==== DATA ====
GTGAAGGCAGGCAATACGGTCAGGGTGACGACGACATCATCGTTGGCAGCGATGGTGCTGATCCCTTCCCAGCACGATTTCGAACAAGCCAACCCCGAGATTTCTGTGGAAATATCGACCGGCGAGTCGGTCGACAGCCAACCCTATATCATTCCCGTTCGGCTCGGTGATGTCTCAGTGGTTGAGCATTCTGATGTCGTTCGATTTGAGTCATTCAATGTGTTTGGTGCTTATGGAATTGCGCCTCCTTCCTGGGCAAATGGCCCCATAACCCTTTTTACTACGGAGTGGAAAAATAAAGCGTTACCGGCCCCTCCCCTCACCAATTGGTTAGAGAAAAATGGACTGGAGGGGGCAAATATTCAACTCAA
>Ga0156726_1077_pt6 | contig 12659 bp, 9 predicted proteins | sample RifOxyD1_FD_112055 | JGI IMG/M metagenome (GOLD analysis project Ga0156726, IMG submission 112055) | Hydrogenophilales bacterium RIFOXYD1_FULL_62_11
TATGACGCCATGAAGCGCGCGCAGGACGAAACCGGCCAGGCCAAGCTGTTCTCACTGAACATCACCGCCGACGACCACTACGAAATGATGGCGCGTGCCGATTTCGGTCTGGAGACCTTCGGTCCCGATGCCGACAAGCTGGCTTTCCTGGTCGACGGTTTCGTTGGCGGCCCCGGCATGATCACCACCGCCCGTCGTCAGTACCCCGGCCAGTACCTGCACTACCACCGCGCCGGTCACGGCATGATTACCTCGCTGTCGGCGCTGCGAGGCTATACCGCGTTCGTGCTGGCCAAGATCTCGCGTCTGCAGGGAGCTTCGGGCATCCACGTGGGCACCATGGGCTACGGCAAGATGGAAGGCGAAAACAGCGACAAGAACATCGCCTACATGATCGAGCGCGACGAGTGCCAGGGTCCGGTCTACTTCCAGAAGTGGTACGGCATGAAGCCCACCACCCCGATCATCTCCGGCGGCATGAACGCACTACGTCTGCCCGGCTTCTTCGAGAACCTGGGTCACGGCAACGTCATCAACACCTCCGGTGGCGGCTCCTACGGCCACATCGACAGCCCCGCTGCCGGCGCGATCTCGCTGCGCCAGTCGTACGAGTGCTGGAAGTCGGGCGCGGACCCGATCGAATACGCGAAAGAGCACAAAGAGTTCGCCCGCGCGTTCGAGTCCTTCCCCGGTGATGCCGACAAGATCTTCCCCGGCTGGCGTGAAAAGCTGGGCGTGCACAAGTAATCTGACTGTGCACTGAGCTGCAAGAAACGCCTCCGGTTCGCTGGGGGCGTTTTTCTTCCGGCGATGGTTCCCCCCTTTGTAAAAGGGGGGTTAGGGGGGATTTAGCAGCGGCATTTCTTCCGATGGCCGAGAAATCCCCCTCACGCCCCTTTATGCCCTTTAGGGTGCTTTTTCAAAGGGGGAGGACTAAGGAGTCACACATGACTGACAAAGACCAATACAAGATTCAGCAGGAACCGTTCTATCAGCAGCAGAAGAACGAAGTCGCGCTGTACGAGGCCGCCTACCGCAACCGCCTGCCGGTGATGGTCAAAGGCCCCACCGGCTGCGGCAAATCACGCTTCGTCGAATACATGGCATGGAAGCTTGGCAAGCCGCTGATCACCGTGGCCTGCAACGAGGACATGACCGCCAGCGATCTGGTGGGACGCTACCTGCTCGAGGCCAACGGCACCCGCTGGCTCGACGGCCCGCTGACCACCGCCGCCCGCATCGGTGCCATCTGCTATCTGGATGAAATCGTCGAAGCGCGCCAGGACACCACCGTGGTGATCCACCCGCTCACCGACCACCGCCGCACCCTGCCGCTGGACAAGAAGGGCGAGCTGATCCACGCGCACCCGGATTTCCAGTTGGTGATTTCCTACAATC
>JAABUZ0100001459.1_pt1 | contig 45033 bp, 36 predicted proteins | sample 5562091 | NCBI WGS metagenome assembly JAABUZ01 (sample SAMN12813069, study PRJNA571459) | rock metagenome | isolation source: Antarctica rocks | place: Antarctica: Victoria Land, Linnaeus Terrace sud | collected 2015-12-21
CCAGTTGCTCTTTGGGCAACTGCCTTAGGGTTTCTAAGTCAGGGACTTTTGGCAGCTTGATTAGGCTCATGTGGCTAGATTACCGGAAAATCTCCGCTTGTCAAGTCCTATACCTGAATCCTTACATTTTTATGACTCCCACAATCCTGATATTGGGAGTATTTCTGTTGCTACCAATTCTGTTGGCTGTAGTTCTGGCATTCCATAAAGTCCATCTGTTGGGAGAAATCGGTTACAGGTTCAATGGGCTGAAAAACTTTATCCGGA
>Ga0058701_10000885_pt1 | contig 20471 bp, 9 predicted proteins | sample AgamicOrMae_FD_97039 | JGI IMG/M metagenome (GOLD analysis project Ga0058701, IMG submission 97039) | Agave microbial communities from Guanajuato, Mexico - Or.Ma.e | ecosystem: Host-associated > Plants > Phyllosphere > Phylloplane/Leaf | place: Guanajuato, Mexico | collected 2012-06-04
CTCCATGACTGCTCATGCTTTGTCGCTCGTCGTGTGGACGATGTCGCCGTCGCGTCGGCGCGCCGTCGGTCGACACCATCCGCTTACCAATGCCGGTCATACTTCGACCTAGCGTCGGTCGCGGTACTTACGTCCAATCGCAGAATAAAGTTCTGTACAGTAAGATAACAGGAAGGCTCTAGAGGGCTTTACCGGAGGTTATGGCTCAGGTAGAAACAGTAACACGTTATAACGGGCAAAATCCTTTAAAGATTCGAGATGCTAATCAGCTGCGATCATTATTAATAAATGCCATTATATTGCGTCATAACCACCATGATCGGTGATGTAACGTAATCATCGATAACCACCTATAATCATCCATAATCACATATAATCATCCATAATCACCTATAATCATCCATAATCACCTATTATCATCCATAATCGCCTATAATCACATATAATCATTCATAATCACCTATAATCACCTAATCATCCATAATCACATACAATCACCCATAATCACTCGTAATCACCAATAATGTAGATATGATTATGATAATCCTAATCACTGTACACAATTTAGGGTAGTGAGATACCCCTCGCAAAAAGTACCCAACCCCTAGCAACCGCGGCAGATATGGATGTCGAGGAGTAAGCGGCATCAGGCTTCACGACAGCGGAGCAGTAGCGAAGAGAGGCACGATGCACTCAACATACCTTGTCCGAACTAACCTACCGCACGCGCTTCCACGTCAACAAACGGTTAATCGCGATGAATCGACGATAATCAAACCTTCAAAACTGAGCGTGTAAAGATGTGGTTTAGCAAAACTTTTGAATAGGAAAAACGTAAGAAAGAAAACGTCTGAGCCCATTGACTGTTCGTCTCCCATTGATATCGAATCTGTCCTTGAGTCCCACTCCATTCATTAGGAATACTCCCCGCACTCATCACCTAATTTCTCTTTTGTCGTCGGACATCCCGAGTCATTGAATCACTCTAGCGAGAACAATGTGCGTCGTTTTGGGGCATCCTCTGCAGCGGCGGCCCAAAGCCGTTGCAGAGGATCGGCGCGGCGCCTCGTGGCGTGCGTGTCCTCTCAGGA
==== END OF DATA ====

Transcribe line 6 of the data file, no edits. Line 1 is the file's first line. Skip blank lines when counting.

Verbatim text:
>Ga0058701_10000885_pt1 | contig 20471 bp, 9 predicted proteins | sample AgamicOrMae_FD_97039 | JGI IMG/M metagenome (GOLD analysis project Ga0058701, IMG submission 97039) | Agave microbial communities from Guanajuato, Mexico - Or.Ma.e | ecosystem: Host-associated > Plants > Phyllosphere > Phylloplane/Leaf | place: Guanajuato, Mexico | collected 2012-06-04